On the Receiving End

How we think about help isn’t helping

| July-August 2008

  • Helping Hand

    image by Dave Cutler

  • Helping Hand

The story line is familiar. An aging parent receives an offer of help from a solicitous child or caregiver only to reject the assistance proudly. Or there’s that workplace project on which a bit of teamwork would go a long way, except the project manager has everything “under control.”

The result is almost always the same: Those offering help feel snubbed for trying to lend a hand, while those rejecting it feel they’ve been labeled liabilities.

Helping and being helped don’t have to involve delicate negotiations and wounded feelings; we just need to rethink how we think of help. In the March-April 2008 issue of Psycho ­ therapy Networker, psychologist Barry J. Jacobs describes working with a group of amputees who unanimously detested the notion of entering therapy. They didn’t need his “help,” or so they thought. Instead of forcing assistance upon them—as some frustrated help-givers are wont to do—Jacobs asked them to aid him in writing a manual for others who had been similarly injured. More than answering the call, Jacobs’ group conducted discussions that, unburdened by the stigma of accepting help, had exactly the cathartic effect they didn’t think they wanted.

Reimagining help as collaboration rather than a set of one-way transactions (all giving or all receiving) underscores the fact that both parties contribute and benefit in a helping relationship—and it eliminates anyone’s being stuck on the perceived receiving end. For bristling seniors, it might be useful to volunteer with them at social occasions, such as charity functions, church events, or meals-on-wheels.

Activities like these subtract the condescending stage where helpers offer assistance, and they make accepting aid seem normal. Help becomes more about being with other people—talking, socializing, suggesting, and simply doing—than about tracking who gave and who took.

If ushering the help-resistant into community service hews too closely to clinical calculation or conspiracy, Jacobs suggests something more direct, outlining a case for convincing people to accept assistance. Part of it is just showing how everyone benefits. In the case of seniors, they know best the trials of aging and do a service by exemplifying the ways in which younger generations might grow old. And isn’t it generous to allow others to help, to gain experience and demonstrate their skills?

8/12/2008 7:50:51 PM

It is easy to have lofty opinions when you are whole. Those who live with devastated lives due to trauma -- whether both physical and emotional or simply emotional -- have a different perspective. As to AA, they say in the rooms that you should take what fits and leave the rest. I too abhor the attitude in some meetings that there are us and those others, and never the twain shall meet. It is based on fear and ignorance. However, I have had no trouble finding groups that are inclusive. I simply looked for them and stuck with them. After all, what other people think is none of my business anyway. My business is recovery, and it has worked for nineteen years, despite the human flaws of my fellow travelers -- the better since I learned I wasn't in charge.

8/9/2008 4:45:52 PM

Sudhamani Isn't it necessary to encourage generous impulses by accepting graciously what others want to give? By putting a wall around ourselves saying " I will not accept help, it is demeaning", people deny to others the opportunity to share and to express their love in the form of generosity. That feels to the giver like a rejection and forces the generous impulses to withdraw and causes people to close off into their shells. Receiving is as much a gift to the giver as the gift is to the receiver. Eve4rybody lacks something and everybody has an abundance of something. Without the powerful feeling that comes from giving and without the gratitude that comes from receiving, people are isolated self enclosed, basically cold and hungry beings. Receive with humility in thanks and give with generosity and love, and do BOTH!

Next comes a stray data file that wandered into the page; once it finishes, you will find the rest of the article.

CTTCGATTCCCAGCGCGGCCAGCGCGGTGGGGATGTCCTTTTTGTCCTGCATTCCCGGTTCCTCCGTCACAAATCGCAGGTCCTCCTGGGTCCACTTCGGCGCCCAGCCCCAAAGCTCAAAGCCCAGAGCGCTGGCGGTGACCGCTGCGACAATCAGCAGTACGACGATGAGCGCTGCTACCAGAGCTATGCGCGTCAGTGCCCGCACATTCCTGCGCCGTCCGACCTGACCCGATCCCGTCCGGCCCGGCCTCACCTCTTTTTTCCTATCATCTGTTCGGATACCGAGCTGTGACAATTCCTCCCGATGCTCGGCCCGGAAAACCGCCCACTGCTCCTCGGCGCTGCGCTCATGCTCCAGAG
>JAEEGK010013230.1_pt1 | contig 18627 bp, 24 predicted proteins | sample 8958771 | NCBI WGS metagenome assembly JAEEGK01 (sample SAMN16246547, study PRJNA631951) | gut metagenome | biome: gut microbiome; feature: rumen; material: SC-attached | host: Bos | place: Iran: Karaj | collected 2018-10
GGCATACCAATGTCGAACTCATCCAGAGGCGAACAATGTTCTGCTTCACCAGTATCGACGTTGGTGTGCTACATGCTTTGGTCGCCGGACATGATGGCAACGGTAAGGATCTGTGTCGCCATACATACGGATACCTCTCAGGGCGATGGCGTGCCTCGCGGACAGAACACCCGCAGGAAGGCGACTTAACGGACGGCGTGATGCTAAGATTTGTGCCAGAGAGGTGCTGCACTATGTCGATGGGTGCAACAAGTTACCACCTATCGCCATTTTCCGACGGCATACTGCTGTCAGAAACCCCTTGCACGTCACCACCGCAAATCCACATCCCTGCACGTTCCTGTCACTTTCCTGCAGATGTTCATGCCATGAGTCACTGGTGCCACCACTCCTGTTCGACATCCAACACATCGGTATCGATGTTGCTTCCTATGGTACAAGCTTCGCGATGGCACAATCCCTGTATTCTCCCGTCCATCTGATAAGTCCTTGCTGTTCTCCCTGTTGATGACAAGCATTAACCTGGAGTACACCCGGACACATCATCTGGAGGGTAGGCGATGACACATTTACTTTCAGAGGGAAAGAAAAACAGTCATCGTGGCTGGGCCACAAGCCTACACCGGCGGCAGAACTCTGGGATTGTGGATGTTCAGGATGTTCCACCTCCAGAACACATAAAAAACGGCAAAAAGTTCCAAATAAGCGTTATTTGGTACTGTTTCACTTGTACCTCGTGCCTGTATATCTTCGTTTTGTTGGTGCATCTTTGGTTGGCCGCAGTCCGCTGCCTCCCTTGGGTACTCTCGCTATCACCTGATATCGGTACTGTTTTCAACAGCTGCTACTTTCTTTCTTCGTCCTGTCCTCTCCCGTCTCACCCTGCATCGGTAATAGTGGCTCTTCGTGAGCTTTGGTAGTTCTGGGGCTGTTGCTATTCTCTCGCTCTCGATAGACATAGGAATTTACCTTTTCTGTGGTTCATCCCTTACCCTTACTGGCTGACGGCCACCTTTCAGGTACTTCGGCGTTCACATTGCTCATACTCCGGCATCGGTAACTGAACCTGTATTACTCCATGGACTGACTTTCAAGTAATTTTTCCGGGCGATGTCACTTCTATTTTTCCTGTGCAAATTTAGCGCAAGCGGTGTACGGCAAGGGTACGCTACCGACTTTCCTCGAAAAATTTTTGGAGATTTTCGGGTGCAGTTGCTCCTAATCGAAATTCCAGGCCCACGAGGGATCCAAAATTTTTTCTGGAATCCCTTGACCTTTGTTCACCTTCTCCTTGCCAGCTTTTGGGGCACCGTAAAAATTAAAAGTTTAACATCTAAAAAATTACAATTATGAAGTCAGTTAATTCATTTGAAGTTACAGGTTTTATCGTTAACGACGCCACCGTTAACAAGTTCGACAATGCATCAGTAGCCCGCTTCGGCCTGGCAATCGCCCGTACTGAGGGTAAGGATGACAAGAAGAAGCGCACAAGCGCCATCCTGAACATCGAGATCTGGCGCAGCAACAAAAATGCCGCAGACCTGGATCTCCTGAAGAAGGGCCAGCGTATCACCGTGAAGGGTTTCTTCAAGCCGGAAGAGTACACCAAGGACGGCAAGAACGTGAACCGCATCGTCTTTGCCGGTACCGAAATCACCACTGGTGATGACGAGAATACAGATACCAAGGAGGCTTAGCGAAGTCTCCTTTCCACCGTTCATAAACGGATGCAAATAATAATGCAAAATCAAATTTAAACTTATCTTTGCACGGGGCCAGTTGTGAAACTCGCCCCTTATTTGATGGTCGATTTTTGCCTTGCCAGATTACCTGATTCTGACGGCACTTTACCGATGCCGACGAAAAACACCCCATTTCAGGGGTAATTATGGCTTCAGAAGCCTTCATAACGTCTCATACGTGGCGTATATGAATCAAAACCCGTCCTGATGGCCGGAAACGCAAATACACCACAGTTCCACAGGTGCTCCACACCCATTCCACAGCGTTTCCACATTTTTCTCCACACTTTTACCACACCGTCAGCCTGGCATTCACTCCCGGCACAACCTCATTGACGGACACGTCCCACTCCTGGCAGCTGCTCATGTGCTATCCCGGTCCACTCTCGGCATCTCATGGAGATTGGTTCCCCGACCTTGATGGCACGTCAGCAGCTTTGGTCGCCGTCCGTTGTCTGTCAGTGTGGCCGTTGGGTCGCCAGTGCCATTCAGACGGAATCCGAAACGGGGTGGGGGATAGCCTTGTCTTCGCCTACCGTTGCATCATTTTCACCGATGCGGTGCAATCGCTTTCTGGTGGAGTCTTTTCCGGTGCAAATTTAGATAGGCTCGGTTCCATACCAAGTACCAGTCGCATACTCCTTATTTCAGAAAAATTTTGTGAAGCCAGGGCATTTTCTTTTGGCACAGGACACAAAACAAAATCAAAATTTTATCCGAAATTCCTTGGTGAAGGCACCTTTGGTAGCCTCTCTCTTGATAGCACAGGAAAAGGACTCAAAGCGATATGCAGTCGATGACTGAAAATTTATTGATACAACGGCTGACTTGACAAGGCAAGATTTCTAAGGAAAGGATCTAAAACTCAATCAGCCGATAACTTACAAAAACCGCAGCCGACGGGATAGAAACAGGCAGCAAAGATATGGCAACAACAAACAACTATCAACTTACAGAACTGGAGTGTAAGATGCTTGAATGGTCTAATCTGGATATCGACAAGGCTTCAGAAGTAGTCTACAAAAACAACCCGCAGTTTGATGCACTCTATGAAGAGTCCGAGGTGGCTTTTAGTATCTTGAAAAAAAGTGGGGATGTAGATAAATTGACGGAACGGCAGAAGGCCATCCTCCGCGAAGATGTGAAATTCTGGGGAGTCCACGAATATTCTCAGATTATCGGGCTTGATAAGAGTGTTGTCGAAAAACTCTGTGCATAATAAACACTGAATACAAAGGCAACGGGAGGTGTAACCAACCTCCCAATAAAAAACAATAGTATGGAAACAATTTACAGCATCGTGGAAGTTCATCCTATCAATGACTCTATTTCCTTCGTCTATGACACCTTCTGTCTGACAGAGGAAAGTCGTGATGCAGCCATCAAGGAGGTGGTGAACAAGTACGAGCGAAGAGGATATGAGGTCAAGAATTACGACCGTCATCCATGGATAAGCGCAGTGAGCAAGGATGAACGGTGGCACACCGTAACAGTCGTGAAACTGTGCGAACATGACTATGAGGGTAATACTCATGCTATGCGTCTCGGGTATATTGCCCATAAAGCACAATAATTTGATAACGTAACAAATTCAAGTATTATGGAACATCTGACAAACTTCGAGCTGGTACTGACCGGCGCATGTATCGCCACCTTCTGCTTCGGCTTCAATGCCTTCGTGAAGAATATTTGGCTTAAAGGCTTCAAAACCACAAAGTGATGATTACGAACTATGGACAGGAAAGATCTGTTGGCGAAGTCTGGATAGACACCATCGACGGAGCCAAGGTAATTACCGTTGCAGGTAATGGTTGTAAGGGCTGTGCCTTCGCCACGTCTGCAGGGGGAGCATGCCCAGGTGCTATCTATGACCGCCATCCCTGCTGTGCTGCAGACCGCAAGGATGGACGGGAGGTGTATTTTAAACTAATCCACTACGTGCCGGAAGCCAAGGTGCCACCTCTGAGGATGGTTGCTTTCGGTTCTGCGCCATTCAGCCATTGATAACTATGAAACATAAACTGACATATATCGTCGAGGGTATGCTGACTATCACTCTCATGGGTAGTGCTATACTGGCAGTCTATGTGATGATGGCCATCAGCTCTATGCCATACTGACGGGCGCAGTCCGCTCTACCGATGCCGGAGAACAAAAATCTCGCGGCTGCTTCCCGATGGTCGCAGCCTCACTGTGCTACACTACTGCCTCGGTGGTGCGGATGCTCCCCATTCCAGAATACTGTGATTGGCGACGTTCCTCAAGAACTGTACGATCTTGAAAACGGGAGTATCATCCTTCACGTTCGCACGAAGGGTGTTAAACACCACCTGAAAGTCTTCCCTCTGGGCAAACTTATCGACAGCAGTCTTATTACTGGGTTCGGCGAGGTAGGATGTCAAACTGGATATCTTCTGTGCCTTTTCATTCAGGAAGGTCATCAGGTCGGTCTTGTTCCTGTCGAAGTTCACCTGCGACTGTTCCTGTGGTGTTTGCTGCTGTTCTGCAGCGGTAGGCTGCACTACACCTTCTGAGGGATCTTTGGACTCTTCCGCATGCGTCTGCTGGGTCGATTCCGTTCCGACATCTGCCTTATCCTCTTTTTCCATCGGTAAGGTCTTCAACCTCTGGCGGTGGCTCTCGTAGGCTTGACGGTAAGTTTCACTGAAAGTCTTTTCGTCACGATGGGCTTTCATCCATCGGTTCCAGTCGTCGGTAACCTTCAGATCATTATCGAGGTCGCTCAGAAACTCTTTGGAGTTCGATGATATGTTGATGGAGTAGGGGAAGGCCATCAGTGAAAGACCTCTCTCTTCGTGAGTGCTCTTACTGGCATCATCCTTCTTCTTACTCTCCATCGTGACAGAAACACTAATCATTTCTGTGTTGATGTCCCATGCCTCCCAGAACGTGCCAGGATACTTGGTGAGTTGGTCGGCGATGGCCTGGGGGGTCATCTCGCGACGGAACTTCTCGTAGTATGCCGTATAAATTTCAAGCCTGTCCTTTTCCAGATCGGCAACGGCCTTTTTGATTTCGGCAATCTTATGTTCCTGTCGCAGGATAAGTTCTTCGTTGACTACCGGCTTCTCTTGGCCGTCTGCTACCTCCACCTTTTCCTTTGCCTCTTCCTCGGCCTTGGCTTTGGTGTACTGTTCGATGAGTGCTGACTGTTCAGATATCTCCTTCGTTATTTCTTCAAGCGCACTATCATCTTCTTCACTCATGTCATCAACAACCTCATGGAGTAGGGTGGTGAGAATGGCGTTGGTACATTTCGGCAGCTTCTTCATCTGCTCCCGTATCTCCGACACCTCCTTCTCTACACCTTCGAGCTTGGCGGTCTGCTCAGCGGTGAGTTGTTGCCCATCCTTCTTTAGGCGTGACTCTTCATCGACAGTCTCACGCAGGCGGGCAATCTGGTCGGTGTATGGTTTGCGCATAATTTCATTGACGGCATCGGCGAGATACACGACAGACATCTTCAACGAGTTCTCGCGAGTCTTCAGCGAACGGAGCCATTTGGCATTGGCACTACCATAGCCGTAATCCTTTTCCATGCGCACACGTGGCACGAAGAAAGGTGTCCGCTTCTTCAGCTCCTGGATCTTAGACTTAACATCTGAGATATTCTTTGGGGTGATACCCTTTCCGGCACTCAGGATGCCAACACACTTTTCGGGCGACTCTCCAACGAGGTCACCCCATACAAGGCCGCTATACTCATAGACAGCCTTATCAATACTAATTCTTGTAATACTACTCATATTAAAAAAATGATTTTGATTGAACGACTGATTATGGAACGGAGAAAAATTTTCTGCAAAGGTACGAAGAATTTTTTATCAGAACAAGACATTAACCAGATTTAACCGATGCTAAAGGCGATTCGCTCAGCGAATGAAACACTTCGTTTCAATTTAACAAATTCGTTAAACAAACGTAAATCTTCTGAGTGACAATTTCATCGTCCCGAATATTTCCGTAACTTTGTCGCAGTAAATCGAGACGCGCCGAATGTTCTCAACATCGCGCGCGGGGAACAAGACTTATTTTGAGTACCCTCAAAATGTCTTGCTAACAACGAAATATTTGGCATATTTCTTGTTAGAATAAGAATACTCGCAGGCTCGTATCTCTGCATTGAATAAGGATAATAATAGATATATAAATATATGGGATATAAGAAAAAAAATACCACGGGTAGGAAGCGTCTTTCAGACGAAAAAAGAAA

Vere Verum
8/8/2008 9:27:37 PM

Actually, in my experience A.A. is selfish and ignorant. The majority of groups I have attended continuously bar people from attending which is in direct violation of it's own 12 Traditions. As far as the Truman quote, have we forgotten his history of Japanese genocide killing hundreds of thousands of innocent Japanese civilians? What kind of empowerment is this except of self preservation? My understanding of the article is to encourage participation rather than just giving something away. It in no way describes giving only to save oneself as the aforementioned; "I give to you to save MYSELF". I have been homeless, I am celebrating 2 years sobriety 21-Sept.,2008 and currently have over 500 volunteer hours this year alone and I believe inclusion is the path to success. It is the ancient philosophy of fishing... "give a man a fish and he will eat for a day, teach a man to fish and he will eat for a lifetime." Now the person can tend to their own needs rather than being tended to, and for those who don't know the helpless feeling of being tended to like the helpless sheep, it is an insulting, belittling, depressing and debilitating feeling.Theses feelings arise because it makes one feel like they have nothing to give to life. I have learned more about human feelings from addicts, the homeless and disabled members of our society than from those "higher than thou" genocidal Truman philosophises.

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